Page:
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[Pandemic] Burnout is Real

It is a new year but not much else is new in the world. Mask wearing is a mandated norm. Additional new norms include routine sanitizing your groceries and doorknobs as well as the strategic placement of hand sanitizers throughout your most frequented hotspots. Though some parts of the country have opened up, the way of pre-COVID life is a distant memory. For many, these changes in lifestyle (i.e., work from home, virtual school, lack of childcare, homebound for long periods of time) are mentally exhausting. Prolonged periods of lifestyle changes plus the added stressors of societal and political changes create the perfect stage for burnout

 

Defining Burnout

The simple description of burnout is when you have reached your personal limits emotionally, mentally, and physically. Prolonged exposure to stress can cause you to feel “drained” and unable to function across many domains in your life (i.e., parenting, work, fitness). Burnout can generate feelings of helplessness, hopelessness, and feelings of resentment. 

 

Symptoms of Burnout

We have established that burnout creeps in when you have prolonged periods of stress. But how do you know when you are “burned out?” Here are some symptoms to check for:

  • Lack of energy
  • Feeling unmotivated/stuck/hopeless/exhausted/sad or depressed
  • Feeling overwhelmed
  • Unable to meet daily demands
  • Feeling emotionally drained
  • Increase irritability and frustration
  • Increased feelings of resentfulness and blaming of others
  • Increased conflict in relationships
  • Socially isolating or disconnecting from others, even virtually
  • Low mood
  • Feeling disassociated, indifferent, or apathetic
  • Practicing poor self‐care
  • Utilizing negative coping strategies

Some physical symptoms to be vigilant of include: 

  • Back aches
  • Other body aches
  • Headaches
  • Fluctuations in appetite
  • Disruptions in sleep patterns 

 

Most Noticeable Areas Affected by Burnout

It is important to notice the most notable areas that burnout tends to impact: Parenting and Career. Symptoms of burnout such as lack of sleep and irritability can negatively impact work productivity, which can in turn impact self-confidence and self-worth. This could be especially compounded with work-from-home situations that many companies are pivoting towards. Studies show that work stress has increased due to longer work hours and fears of losing their jobs. Simply put, working from home presents an array of new challenges that can cause additional stressors and fears of job preservation.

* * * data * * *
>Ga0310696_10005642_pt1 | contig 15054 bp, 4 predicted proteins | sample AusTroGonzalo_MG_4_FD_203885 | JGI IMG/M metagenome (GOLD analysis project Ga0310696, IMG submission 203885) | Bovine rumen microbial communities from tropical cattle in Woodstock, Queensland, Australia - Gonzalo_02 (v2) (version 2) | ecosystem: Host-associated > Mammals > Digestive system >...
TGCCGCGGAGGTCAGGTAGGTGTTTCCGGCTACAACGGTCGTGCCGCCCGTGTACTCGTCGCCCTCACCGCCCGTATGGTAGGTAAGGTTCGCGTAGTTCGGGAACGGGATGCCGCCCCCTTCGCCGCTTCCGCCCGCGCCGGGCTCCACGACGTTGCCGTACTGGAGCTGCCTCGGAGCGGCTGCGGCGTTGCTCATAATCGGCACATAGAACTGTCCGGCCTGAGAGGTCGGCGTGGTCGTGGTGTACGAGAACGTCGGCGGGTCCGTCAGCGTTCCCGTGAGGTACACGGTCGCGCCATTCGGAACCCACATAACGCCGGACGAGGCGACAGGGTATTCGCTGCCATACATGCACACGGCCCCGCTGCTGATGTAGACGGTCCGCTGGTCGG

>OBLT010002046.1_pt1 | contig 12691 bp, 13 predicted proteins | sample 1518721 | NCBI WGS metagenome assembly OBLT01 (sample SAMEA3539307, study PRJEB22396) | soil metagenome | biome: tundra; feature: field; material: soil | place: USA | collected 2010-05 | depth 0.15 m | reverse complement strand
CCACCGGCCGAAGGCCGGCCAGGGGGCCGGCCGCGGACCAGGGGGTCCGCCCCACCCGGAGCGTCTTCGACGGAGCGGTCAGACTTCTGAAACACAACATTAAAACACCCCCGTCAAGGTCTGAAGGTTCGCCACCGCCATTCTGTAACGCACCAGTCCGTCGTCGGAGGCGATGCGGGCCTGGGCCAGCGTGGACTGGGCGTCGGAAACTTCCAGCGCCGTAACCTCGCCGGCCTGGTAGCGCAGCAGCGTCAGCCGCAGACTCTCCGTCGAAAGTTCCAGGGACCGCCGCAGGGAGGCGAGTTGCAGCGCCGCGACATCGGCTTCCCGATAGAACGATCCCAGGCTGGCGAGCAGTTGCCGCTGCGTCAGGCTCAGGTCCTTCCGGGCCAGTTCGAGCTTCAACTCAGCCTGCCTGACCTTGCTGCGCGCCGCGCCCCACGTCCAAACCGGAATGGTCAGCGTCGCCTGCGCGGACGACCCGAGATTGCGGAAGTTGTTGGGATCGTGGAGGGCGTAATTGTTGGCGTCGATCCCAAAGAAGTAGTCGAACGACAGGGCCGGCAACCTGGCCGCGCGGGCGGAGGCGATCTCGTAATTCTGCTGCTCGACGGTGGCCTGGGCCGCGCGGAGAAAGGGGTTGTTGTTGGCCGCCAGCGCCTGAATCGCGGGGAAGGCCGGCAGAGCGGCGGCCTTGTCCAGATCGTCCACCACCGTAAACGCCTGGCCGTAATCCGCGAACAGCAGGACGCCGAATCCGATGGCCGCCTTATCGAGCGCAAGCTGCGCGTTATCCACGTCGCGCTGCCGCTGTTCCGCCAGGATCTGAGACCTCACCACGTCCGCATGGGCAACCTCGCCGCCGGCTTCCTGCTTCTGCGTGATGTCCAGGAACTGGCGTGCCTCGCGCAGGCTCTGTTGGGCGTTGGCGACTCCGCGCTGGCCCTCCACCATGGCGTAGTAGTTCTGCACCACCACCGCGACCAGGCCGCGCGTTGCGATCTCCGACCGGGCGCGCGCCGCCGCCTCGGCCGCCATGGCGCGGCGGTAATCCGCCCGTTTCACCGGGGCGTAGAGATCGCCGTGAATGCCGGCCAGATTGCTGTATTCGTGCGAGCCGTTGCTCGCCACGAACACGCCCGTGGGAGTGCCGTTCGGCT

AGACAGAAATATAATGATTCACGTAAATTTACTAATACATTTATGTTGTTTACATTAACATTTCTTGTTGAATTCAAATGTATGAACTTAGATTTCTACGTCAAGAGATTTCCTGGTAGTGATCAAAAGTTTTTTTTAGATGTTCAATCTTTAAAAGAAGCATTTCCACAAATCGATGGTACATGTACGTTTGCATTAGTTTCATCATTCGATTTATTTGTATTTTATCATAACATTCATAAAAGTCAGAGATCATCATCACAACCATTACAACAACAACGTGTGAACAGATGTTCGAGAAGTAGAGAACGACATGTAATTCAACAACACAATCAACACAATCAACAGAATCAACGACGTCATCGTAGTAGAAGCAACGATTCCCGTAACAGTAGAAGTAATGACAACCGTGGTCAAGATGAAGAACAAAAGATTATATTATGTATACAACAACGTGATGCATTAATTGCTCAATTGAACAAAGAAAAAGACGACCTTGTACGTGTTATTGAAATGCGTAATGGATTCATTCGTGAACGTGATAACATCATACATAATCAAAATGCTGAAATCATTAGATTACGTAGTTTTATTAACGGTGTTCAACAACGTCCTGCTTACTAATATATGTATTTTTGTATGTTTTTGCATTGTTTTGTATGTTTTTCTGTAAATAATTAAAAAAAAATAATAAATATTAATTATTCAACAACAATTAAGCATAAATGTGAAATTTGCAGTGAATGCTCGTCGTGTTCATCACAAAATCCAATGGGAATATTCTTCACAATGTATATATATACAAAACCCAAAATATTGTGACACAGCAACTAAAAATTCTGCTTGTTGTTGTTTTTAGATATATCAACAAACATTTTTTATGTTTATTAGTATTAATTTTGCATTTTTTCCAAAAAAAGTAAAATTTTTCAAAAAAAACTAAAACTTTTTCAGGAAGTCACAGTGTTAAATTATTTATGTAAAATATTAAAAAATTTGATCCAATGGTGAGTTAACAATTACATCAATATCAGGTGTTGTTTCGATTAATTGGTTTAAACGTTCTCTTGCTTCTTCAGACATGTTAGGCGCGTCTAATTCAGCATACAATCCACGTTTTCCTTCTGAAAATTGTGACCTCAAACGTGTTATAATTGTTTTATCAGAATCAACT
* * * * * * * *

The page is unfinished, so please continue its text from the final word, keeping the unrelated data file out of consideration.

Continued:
Parenting while experiencing symptoms of burnout is also a very trying situation. Feelings associated with burnout such as irritability or feeling overwhelmed can severely impede the positive aspects of parenthood. Episodes of rage, yelling, and difficulty connecting with the child is more prevalent. Notice these symptoms and utilize resources and your support system. The following section addresses ways to navigate burnout.

 

Tips to Improve Well-Being and Avoid Burnout

As previously established, you are most susceptible to burnout during long periods of exposure to stress. Awareness of this fact is the first step in prevention. The following are some recommendations to incorporate in order to alleviate symptoms of burnout. Routine incorporation of these tips will help to foster a more balanced lifestyle hence a healthier sense of well-being. 

  • Practice self-care through fulfilling your basic needs. Be sure to eat nutritious meals, drink adequate amounts of water, and maintain a realistic sleep schedule. 
  • Exercise regularly to boost energy and mood. Activities such as cycling, walking, or even weight training generate chemicals in the brain (serotonin and endorphins) that naturally help to improve your mood.
  • Take routine breaks. This looks different for every individual based on their lifestyle and personal demands. Incorporate time for reflection, fun, or relaxation. 
  • Maintain regular connection with family, friends, and colleagues. If proximity and safety are an obstacle, utilize virtual methods to connect.
  • Limit your consumption of media and social media. 
  • Reduce or avoid negative coping strategies such as excessive intake of caffeine, sugar, alcohol, or drugs.
  • Stay focused on what fulfills your feelings of purpose and value. 

At the end of the day, please know that it is okay if you are not functioning at your personal best right now. This is normal. Many around the globe are struggling as well. Try your best to take each day as it comes. Living through a global pandemic is a marathon, not a sprint. Please note, however, if you feel that your symptoms of burnout are related to struggles with your mental health (i.e., depression, anxiety) be sure to consult with a professional.

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Patricia Aburime

Patricia is a Licensed Professional Counselor Intern at Amy Wine Counseling. She enjoys working with women facing the challenges of life changes through all stages of life, from late teen years well into adult-hood.
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